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A Very Useful Staple Item In Our Kitchen

Last January I started making cheese again, one a day, all natural (kefir based culture) without adding rennet. It’s been an adventure and although I like the taste, the texture could still use some tweaks. This one, with peppercorns and accompanied by my sourdough flatbread, we used to celebrate the deconfinement.

Kefir contains various strains of yeast. These yeasts are similar in properties to those commonly found in a classic sourdough starter, so we use kefir to make a starter like dough with no additional yeast, that we feed daily with flour and kefir. That starter (when it’s nice and actively bubbly) is used to make a bigger bowl of dough, that we keep in the fridge throughout the week (to regulate fermentation speed).

We take out parts of it when we need it, for example to make flatbreads like this and delicious crackers. But also pizza crusts or just a loaf of bread. This way it has become a very useful staple item in our kitchen, without taking up too much of our timemanagement- and planning skills, which is usually involved in working with sourdough.

Sourdough discard crackers

Sourdough discard crackers

Prep Time 10 minutes
Cook Time 30 minutes
Total Time 40 minutes


  • A Substantial amount of sourdough starter discard
  • Fine sea salt
  • Grated parmesan (optional)
  • Flavouring to preference (think garlic powder, dried herbs, seeds, chopped nuts)
  • A good splash of extra virgin olive oil


  1. Preheat the oven at 160C/320F
  2. Take out as much sourdough starter as you will feed it with. If you maintain a modest amount of starter, you can collect discard from several feedings, keeping it in the fridge until you have enough to bake your crackers with. There’s no distinct number of days your discard will keep fresh in the fridge, use your good senses and remember: if it does not smell appetizing (freshly sour) don’t use it.
  3. Mix in the olive oil and salt and if desired the parmesan and stirr it through.
  4. Dump the batter on a baking sheet (or sheets) covered with either parchment paperor a silicon baking mat (we use the latter). Since we’ve put olive oil in the batter itself there’s no need to grease as the crackers will dry and come out real easy anyway.
  5. Spread out the batter over the baking sheet as thin as you possibly can, covering as much area as you can, by using an angled palette knife. Make sure there are no see-through spots though.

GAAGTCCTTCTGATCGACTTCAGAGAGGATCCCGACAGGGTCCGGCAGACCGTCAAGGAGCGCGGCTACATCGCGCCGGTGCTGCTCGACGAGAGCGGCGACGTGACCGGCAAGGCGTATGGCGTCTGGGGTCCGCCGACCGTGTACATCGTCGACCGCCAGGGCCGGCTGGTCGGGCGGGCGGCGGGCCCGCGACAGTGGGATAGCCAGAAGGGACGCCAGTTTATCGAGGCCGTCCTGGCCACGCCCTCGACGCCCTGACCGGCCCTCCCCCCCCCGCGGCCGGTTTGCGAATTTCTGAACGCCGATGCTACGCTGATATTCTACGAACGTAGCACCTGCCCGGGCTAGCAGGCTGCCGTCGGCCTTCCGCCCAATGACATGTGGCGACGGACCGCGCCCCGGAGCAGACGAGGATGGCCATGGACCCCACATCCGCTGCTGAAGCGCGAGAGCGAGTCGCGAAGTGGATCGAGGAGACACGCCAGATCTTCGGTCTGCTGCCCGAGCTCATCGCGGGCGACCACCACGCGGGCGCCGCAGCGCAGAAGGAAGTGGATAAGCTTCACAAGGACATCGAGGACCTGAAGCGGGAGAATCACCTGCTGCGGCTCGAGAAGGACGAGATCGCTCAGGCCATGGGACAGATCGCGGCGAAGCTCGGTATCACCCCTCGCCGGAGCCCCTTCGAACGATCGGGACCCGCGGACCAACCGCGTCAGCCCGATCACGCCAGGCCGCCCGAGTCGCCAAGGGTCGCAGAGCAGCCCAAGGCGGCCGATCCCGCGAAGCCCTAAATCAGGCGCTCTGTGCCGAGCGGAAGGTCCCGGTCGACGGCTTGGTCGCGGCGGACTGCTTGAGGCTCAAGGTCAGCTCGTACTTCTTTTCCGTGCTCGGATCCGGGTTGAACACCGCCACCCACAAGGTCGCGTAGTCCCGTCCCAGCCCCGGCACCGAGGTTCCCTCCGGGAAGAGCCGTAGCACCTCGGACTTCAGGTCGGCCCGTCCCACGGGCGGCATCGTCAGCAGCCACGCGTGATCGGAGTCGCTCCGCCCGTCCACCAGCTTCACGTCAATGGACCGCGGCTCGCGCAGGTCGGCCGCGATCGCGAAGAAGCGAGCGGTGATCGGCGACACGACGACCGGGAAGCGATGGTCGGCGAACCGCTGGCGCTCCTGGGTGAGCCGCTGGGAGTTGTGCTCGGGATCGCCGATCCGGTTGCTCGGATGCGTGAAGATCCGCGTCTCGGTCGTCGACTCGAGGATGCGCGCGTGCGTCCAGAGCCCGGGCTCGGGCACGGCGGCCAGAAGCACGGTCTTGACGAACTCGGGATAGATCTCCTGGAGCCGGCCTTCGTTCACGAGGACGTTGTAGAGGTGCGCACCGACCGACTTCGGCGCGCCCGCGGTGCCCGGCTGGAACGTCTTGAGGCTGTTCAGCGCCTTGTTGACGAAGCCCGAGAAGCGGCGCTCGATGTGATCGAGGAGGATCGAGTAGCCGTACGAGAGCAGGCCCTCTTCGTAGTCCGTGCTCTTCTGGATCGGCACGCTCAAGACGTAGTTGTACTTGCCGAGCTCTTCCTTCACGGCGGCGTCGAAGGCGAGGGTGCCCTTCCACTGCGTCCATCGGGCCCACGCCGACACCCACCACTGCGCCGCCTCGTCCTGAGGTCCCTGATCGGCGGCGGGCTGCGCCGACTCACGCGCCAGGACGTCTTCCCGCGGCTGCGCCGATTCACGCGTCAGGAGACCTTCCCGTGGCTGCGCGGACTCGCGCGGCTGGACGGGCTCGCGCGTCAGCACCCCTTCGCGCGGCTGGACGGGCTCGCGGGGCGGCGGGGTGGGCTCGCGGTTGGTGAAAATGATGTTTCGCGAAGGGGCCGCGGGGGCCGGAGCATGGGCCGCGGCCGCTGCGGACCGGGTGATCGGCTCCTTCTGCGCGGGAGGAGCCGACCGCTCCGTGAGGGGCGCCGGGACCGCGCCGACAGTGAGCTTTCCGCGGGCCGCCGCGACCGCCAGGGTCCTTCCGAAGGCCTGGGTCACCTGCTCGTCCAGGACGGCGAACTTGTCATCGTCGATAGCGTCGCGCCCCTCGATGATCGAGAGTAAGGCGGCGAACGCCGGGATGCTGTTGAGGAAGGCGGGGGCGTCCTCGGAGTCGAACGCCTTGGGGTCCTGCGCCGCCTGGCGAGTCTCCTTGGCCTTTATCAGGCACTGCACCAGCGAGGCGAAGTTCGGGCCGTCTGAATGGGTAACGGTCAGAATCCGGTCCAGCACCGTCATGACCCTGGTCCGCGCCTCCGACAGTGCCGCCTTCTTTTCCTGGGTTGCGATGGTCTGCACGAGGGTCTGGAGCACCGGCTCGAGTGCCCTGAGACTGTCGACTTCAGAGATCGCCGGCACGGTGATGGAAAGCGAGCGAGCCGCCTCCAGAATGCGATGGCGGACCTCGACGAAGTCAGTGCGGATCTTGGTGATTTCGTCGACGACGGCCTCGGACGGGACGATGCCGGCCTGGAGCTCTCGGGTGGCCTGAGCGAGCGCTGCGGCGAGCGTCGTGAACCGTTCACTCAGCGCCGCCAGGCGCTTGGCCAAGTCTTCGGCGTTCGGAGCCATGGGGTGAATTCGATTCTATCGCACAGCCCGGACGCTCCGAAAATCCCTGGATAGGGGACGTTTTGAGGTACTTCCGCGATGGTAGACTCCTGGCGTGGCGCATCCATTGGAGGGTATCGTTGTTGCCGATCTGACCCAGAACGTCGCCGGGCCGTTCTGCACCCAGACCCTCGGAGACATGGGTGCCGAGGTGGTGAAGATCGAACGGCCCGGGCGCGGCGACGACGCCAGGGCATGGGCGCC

6. Sprinkle the batter with your preferred flavourings, creating the taste you’re after depending on what you will be serving these crackers with. You can make them stand out on their own by using strong flavours and go overboard with seeds or even chopped nuts, but if you will be using the crackers simply to add texture to a topping that needs to shine more or less by itself, take it easy with what you add here. One of our favorite toppings is herbs de provence (dried from Les Pierres’ garden), red pepper flakes, garlic powder, and black sesame seeds, generously sprinkled with fleur the sel.
  7. Slide the baking trays into the preheated oven and bake for 5 minutes, just enough to let the batter firm up a bit. Take the sheet(s) out to cut your crackers in the preferred shape using a sharp knife or a pizza cutter. If you’re going for a more rustic look youn can leave this step out and continue to bake the sheet(s) as a whole. Once the batter has been baked crispy, you can break it into disparately shaped crackers.
  8. Slide the tray(s) back in the oven and continue to bake until crisp and firm, about 30 inutes. Near the end of this timeframe you should continuously check if your crackers are ready by pressing your finger on them to see if they are indeed firm and crisp. If not, add some additional baking time to the process, but be careful not to let your crackers burn. As they will be very thin, baking them too brown will certainly translate to their taste and not in a good way.
  9. Once your crackers have a desirable crispness (they will become even more crisp when they cool down, so that’s another aspect to consider while determining if they are done) you can either take them out and let them cool on your countertop, or leave them in the switched off oven.
  10. Stored in a dry, airtight container, they keep well for quite some time. If If you can hold back eating them all at once, that is.


If your crackers repeatedly come out too dark, you can definitely experiment a bit with a lower oven temperature combined with a prolonged baking time. Key in making them crispy is to let the crackers dry out slowly, preserving the distinct sourdough flavour.

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